Example 2.4.2: Compute the force transmitted to a machine through base motion at resonance From (2.77) at r =1: 1/2 FT  1 + (2ζ )  = kY  (2ζ )2   2 ⇒ FT = kY 1 + 4ζ 2 2ζ From given m, c, and k: ζ = c 900 = ≅ 0.04 2 km 2 40, 000g 3000 From measured excitation Y = 0.001 m: kY (40, 000 N/m)(0.001 m) 2 FT = 1 + 4ζ = 1 + 4(0.04)2 = 501.6 N 2ζ 2(0.04) © Eng. Vib, 3rd Ed. 15/27 College of Engineering

2.5 Rotating Unbalance • • • • Gyros Cryo-coolers Tires Washing machines m0 e Machine of total mass m i.e. m0 ω rt included in m e = eccentricity mo = mass unbalance ω r t =rotation frequency © Eng. Vib, 3rd Ed. 16/27 College of Engineering k c

Rotating Unbalance (cont) Rx ω rt What force is imparted on the structure? Note it rotates with x component: m0 e θ Ry xr = e sin ω r t ⇒ a x = r = −eω r2 sin ω r t x From the dynamics, R 0 = es = es r = x m i −ω t a ω m iω n θ n x m− 2 o r 2 o r 2 o r 2 o r R 0 = ec = ec r = y m o −ωω a ωθm ot s s y m− © Eng. Vib, 3rd Ed. 17/27 College of Engineering

Rotating Unbalance (cont) The problem is now just like any other SDOF system with a harmonic excitation m0 eω r2 sin(ω r t)  + cx + kx = mo eω r2 sin ω r t mx  x(t) m k c © Eng. Vib, 3rd Ed. 18/27 (2.82) mo 2  or  + 2ζω n x + ω x = x eω r sin ω r t m 2 n Note the influences on the forcing function (we are assuming that the mass m is held in place in the y direction as indicated in Figure 2.18) College of Engineering

Rotating Unbalance (cont) • Just another SDOF oscillator with a harmonic forcing function • Expressed in terms of frequency ratio r x p (t ) = X sin(ω r t − φ ) (2.83) moe r2 X= m (1 − r 2 )2 + (2ζ r )2 (2.84)  2ζ r  φ = tan  2 1− r  (2.85) −1 © Eng. Vib, 3rd Ed. 19/27 College of Engineering

Figure 2.20: Displacement magnitude vs frequency caused by rotating unbalance © Eng. Vib, 3rd Ed. 20/27 College of Engineering

Example 2.5.1:Given the deflection at resonance (0.1m), ζ = 0.05 and a 10% out of balance, compute e and the amount of added mass needed to reduce the maximum amplitude to 0.01 m. At resonance r = 1 and mX 1 1 0.1 m 1 = = ⇒ 10 = = 10 ⇒ e = 0.1 m m0 e 2ζ 2(0.05) e 2ζ Now to compute the added mass, again at resonance; m X    = 10 m0  0.1 m  Use this to find Δm so that X is 0.01: m + ∆m  0.01 m  m + ∆m = 100 ⇒ ∆m = 9m   = 10 ⇒ m0  0.1 m  (0.1)m Here m0 is 10%m or 0.1m © Eng. Vib, 3rd Ed. 21/27 College of Engineering

Example 2.5.2 Helicopter rotor unbalance Given Fig 2.21 k = 1 × 10 5 N/m mtail = 60 kg mrot = 20 kg m0 = 0.5 kg ζ = 0.01 Fig 2.22 Compute the deflection at 1500 rpm and find the rotor speed at which the deflection is maximum © Eng. Vib, 3rd Ed. 22/27 College of Engineering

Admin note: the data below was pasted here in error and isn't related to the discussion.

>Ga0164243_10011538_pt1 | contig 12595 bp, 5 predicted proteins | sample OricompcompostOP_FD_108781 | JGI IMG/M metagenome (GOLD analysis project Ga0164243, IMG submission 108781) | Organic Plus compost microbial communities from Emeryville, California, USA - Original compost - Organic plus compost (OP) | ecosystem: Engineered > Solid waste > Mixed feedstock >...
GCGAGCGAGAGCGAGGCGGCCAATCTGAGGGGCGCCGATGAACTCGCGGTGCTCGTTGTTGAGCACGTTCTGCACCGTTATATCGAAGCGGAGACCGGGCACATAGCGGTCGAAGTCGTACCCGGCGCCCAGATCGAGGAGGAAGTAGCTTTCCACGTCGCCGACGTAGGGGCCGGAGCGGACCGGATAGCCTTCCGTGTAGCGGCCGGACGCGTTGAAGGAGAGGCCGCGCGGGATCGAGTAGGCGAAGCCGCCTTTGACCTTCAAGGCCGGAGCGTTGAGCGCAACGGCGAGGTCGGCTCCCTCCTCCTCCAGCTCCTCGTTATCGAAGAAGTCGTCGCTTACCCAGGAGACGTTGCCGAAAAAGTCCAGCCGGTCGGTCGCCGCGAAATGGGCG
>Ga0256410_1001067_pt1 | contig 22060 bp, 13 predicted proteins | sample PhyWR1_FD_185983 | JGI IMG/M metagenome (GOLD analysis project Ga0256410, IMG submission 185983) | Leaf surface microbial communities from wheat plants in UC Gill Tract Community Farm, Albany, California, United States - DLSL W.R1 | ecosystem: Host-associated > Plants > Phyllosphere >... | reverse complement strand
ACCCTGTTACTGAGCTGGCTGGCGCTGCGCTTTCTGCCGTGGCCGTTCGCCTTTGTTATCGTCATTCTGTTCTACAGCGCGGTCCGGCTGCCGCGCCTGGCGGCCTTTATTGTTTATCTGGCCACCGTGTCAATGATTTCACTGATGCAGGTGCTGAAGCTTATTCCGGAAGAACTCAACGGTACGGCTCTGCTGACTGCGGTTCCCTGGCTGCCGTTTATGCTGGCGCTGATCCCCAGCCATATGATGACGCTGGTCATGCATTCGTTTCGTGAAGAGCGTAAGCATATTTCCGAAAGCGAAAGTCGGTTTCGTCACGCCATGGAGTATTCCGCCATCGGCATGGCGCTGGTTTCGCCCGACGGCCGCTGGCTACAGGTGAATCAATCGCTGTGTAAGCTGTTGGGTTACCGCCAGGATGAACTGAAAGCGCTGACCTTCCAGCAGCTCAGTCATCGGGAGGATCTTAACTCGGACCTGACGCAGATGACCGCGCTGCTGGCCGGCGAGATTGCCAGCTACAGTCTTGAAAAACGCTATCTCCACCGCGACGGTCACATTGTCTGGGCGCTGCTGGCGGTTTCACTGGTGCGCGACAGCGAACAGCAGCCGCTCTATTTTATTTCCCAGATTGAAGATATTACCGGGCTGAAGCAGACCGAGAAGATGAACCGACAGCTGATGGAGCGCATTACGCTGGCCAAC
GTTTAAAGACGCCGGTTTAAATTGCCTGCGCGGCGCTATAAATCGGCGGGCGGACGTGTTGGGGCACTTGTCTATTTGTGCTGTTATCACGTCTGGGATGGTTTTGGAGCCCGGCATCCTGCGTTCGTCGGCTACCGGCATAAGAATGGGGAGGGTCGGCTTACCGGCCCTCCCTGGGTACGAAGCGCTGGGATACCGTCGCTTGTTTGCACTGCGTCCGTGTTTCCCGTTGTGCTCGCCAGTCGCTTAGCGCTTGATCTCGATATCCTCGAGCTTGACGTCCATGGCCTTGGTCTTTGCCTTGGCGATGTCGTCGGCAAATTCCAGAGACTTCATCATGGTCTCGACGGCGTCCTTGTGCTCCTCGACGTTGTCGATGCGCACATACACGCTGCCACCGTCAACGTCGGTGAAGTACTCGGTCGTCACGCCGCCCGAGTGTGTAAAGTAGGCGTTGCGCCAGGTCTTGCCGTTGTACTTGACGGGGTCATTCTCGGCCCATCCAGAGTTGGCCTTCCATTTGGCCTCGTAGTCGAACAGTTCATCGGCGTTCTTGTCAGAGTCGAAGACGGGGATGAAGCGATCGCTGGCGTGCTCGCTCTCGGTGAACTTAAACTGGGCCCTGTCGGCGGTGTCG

Example 2.5.2 Solution The rotating mass is 20 + 0.5 or 20.5. The stiffness is provided by the Tail section and the corresponding mass is that determined in the example of a heavy beam. So the system natural frequency is k ωn = = 33 m+ mtail 140 The frequency of rotation is 10 5 N/m = 53.72 rad/s 33 20.5 + 60 kg 140 rev min 2π rad ω r = 1500 rpm = 1500 = 157 rad/s min 60 s rev 157 rad/s ⇒ r= = 2.92 53.96 rad/s © Eng. Vib, 3rd Ed. 23/27 College of Engineering

Now compute the deflection at r = 2.91 and ζ =0.01 using eq (2.84) m0 e r2 X= m (1 − r 2 )2 + (2ζ r)2 (0.5 kg )(0.15 m ) = 34.64 kg (2.92 )2 2 2 (1 − (2.92) ) − (2(0.01)(2.92))2 = 0.002 m At around r = 1, the max deflection occurs: rad rev 60 s r = 1 ⇒ ω r = 53.72 rad/s = 53.72 = 515.1 rpm s 2π rad min At r = 1: m0 e 1 (0.5 kg )(0.15 m ) 1 X= = = 0.108 m or 10.8 cm meq 2ζ 34.34 kg 2(0.01) © Eng. Vib, 3rd Ed. 24/27 College of Engineering

2.6 Measurement Devices • A basic transducer used in vibration measurement is the accelerometer.   x • This device can be ∑ F = - k(x-y) - c(x-y) = m modeled using the ⇒ m = -c( x − y) - k(x − y)   x base equations (2.86) and (2.61) developed in the Here, y(t) is the measured previous section response of the structure © Eng. Vib, 3rd Ed. 25/27 College of Engineering

Base motion applied to measurement devices Let z(t) = x(t) − y(t) (2.87) : ⇒ 2 m + cz(t) + kz(t) = mω b Y cosω bt (2.88) z  Z r2 ⇒ = Y (1− r 2 )2 + (2ζ r)2 (2.90) Accelerometer and  2ζ r  θ = tan −1  2÷  1− r  (2.91) These equations should be familiar from base motion. Here they describe measurement! © Eng. Vib, 3rd Ed. 26/27 Strain Gauge College of Engineering

Magnitude and sensitivity plots for accelerometers. Effect of damping on proportionality constant Fig 2.27 Fig 2.26 Magnitude plot showing Regions of measurement In the accel region, output voltage is nearly proportional to displacement © Eng. Vib, 3rd Ed. 27/27 College of Engineering